He said humans are exceptions; only humans are conscious. But didn’t we evolve, too, I asked him. Since evolution can’t create consciousness, either we’re conscious but we can’t be evolved, or we can’t be conscious. Take your choice. So I won, as usual.
Are you a determinist of your own free will, he asked, or were you bound to be one, whether it’s true or not? Always good for a laugh, is Jeff.
A modern-day Abraham depends on a divine intervention to save his son
My father was very ambitious for me, always hoping I was going to make myself the success he never was. I was a big disappointment. “Look Dad,” I said. “I am what I am. All my decisions are made for me in my brain chemistry. I can’t will myself to be anything special. I’m just one more arrangement of the existing human genes. I’m not likely to do or be anything more than they prescribe.”
But I’ve realized recently, I have the potential to make my children the success my father could never make of me. My work involves radioactive products. By skipping a few safety procedures I could expose myself to a dangerous level of radioactivity and induce a higher level of mutation in my germ cells. Purely by chance, one of those mutations might be beneficial and natural selection would favor it and implant it into one of my children. That child then would then grow up with at least the possibility of being able to express that mutation to the full, becoming more than any human being ever was. Passing on that possibility may not be much, but it’s more than my father did for me.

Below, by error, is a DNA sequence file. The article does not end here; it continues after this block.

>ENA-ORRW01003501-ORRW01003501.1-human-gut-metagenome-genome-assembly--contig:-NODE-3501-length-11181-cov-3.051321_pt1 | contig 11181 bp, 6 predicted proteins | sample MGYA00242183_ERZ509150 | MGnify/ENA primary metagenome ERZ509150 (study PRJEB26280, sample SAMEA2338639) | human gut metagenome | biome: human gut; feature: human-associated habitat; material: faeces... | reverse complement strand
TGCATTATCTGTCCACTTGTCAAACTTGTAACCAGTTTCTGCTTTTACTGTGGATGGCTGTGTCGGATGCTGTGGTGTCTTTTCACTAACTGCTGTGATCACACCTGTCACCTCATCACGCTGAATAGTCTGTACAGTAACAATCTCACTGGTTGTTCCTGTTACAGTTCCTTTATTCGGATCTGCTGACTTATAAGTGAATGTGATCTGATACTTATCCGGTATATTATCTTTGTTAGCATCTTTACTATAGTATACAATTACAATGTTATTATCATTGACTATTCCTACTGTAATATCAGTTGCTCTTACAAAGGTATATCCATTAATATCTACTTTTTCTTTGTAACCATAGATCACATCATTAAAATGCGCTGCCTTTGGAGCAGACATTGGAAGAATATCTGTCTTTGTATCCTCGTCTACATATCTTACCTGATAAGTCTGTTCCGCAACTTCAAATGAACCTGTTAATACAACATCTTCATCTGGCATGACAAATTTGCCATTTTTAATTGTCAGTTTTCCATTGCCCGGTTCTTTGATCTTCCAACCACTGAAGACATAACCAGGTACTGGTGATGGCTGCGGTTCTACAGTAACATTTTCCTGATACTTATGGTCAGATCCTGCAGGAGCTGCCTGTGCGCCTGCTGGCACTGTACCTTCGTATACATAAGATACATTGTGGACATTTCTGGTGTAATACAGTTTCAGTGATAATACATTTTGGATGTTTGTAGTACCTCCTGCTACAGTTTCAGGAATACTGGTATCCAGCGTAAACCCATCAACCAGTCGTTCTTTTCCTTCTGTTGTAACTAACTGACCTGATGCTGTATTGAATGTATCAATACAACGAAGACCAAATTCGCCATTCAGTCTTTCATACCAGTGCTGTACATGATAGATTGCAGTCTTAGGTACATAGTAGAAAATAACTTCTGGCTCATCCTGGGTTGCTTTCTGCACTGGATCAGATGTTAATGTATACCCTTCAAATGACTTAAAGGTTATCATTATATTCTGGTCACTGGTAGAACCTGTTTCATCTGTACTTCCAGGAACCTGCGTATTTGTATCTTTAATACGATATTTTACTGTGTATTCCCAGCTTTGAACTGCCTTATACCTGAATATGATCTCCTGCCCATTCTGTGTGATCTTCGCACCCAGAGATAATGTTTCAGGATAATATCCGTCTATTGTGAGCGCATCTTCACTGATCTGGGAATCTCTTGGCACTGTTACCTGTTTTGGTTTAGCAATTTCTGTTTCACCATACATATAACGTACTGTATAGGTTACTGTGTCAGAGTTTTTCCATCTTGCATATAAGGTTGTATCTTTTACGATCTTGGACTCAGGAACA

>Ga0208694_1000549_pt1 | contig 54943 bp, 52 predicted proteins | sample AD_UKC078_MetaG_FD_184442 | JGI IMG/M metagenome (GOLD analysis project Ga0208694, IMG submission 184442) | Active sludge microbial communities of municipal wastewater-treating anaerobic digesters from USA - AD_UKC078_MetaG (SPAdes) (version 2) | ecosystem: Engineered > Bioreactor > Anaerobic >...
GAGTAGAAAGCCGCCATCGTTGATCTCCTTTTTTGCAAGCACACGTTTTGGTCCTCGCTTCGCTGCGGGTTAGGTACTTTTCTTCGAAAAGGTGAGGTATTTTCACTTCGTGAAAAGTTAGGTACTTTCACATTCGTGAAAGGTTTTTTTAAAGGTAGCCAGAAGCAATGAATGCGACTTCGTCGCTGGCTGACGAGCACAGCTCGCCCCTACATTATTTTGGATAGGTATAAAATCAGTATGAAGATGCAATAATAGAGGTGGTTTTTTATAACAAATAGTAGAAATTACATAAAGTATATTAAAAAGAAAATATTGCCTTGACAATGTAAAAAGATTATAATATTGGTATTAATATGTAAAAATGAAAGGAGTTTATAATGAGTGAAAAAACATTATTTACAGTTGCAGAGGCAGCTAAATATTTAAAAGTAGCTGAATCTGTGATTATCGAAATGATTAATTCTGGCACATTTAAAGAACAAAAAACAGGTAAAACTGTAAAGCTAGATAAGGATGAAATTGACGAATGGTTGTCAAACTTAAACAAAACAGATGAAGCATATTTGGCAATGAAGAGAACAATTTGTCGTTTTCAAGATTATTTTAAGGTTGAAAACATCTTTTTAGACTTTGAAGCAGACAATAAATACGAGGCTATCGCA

It’s a tough decision. Any particular mutation is much more likely to be harmful than beneficial, and a child with a harmful mutation is going to inherit even less potential than a child without any mutation at all. On the other hand, if harmful mutations were more likely to be inherited than beneficial mutations, there’d be more harm than benefit inherited in each generation and evolution wouldn’t be possible. But evolution obviously works. So logic tells me my children are more likely to inherit occasional favorable mutations, and I should go ahead and expose myself.
But then, what makes me even consider that I have the choice? Isn’t it already determined that I will expose myself, or I won’t? If I do have the choice of whether I induce those mutations or not, and I’m evolved, that means evolution can produce creatures capable of making choices that aren’t determined. Then evolution isn’t limited to processes that are purely physical, like mutation and natural selection. And if it isn’t, if natural selection isn’t capable of turning a majority of harmful mutations into a majority of beneficial mutations, then mutations I deliberately induce in my germ cells might pass to my children in the proportion of harm to benefit the radiations induce, much more likely to be harmful than beneficial.
It’s a hard decision for a father to make.
Such parables function by working on our emotions. That may be thought illicit in a debate on issues of natural philosophy. I’d agree, except that I believe the two positions are already supported more by emotions than logic. If so, then parables may merely help level the playing field.
If behind these parables lie genuine paradoxes, that may indicate that we’re lacking some essential concepts in our thinking about determinism and free will.